Community event planning is a complex challenge. You’re juggling multiple events, all with a limited budget and a small team. But it’s hard not to love a job with so many returns — not only for you, but for your community as a whole.

Your community deserves the best — and you can give it to them.  Here are seven tips to ensure your community events are the best they can be — all while avoiding burnout for your team.

1. Cover all your legal bases

Before you spend even a dollar of your budget, check your city’s municipal code to see if you need any special permits for your event.

Even if you are seasoned at community event planning, if one of your upcoming events has a new element your city may require special classes, permits, or certifications for you or your vendors.

2. Meet your new best friend – templates

There are a lot of repetitive tasks in event planning. Instead of starting from scratch every time, use templates to speed up your workflow. To get you started, here are examples of some of the essential aspects of event promotions you can create templates for:

  • Email copy
  • Promotional videos
  • Social media copy (Facebook, Twitter, Instagram)
  • Promotional blog posts

Use templates for all your repetitive tasks. For example, if you constantly have to write social media copy, a simple outline can help you delegate the process to a volunteer or someone on staff.

Two days before your event, a Tweet template like this could come in handy:

The date + time + place + description + an emoji + the ticket or registration link

And the final tweet:

Next Tuesday at the City Hall courtyard, come meet your new city hall board members at a community barbecue. 🌭 Register now to talk the town you love over hot dogs! [link]

3. Put delegation on your to-do list

Speaking of delegating – it’s time to embrace it. It’s understandably hard to let go; community event planning is a labor of love. But handing the reins to someone else can free you up to deal with more high-level strategies that can determine the success of your events.

To ensure you are delegating to the right people, check out this guide to building an all-star team.

4. Add some automation to your marketing strategy

In the age of the internet, you no longer have to manually spend hours printing and delivering paper promotional materials for your community events. While this helps save your budget (and the environment), modern marketing tactics can be just as time-consuming.

Fortunately, there’s a way to streamline your marketing efforts: automation.

Investing in automation doesn’t have to mean you need to write a big check. With so many options, you are guaranteed to find a tool that works for you, whether it be for email marketing or Instagram post scheduling. If you’re events are powered by Eventbrite, for instance, you can automatically sync event data — like attendee information — to your favorite apps and platforms.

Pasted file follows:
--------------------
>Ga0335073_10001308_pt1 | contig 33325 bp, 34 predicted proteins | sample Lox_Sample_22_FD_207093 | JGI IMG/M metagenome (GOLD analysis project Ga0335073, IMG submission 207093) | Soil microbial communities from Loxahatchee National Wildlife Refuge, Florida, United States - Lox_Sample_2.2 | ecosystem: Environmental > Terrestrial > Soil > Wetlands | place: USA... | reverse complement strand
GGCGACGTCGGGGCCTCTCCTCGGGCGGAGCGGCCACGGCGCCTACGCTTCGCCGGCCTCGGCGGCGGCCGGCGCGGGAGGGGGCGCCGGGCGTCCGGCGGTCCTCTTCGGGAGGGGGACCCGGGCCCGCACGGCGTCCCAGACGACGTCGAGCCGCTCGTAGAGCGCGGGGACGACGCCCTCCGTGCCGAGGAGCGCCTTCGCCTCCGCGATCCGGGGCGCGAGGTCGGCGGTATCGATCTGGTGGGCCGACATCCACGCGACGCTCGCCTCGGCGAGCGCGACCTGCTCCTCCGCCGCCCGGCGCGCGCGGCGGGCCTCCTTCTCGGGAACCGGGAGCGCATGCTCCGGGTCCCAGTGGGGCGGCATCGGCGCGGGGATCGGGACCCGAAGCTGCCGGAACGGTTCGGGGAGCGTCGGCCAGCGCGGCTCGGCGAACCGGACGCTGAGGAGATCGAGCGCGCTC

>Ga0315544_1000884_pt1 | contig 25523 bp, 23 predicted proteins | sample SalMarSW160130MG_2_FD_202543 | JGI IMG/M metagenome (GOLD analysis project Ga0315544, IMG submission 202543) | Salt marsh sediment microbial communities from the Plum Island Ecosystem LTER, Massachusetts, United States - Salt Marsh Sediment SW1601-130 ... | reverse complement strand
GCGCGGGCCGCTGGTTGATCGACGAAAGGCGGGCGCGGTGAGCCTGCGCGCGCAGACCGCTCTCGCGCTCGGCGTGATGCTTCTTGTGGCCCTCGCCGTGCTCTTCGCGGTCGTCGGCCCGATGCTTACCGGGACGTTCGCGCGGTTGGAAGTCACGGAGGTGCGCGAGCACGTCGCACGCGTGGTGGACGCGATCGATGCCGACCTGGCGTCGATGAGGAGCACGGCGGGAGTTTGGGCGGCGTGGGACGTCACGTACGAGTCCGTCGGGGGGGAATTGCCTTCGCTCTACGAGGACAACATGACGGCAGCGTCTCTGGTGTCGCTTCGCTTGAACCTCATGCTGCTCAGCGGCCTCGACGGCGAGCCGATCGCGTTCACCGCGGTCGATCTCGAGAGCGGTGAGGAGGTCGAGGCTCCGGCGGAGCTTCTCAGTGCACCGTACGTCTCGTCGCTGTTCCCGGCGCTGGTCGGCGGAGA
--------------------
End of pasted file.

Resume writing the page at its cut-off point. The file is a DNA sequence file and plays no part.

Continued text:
5. Get another pair of eyes to spot any gaps

No matter how careful or experienced you may be, it’s still possible to miss details in the planning process. That’s why you should let your staff chime in before and after your events.

In the early stages of planning, have an all-staff meeting to create a complete checklist for your event. Push everyone to contribute, and you may find yourself with insights that you may have overlooked otherwise.

Immediately after your event, plan an another meeting where you can go over what worked and what didn’t, from check-in to lights out. You could even do an anonymous survey, especially if your staff is on the larger side and you want to make sure you hear from everyone, including volunteers and newer members.

6. Say no – even if the request is possible

Saying no is an art form. You need to prove yourself to sponsors, donors, and attendees, but sometimes you need to take a step back and look at the greater picture.

Are you right on schedule? Maybe it’s best to turn down a reasonable request, especially if you are nearing an event. That way, if something urgent comes up, you can have all hands on deck instead of a to-do list twice as long as anticipated.

7. Leave room for error

It’s event day, and one of your key staff members falls ill. What next?

Time for your backup plan. Like a theater understudy, it’s always good to have someone in the wings in case something goes bottoms up.

Keep a backup staff member on call and a small amount of budget allocated specifically for unexpected costs. That way, you’ll find yourself gliding through what could have become an eleventh hour moment.

Ready to tackle your event calendar? Check out this toolkit for everything you need to plan and manage multiple events. 

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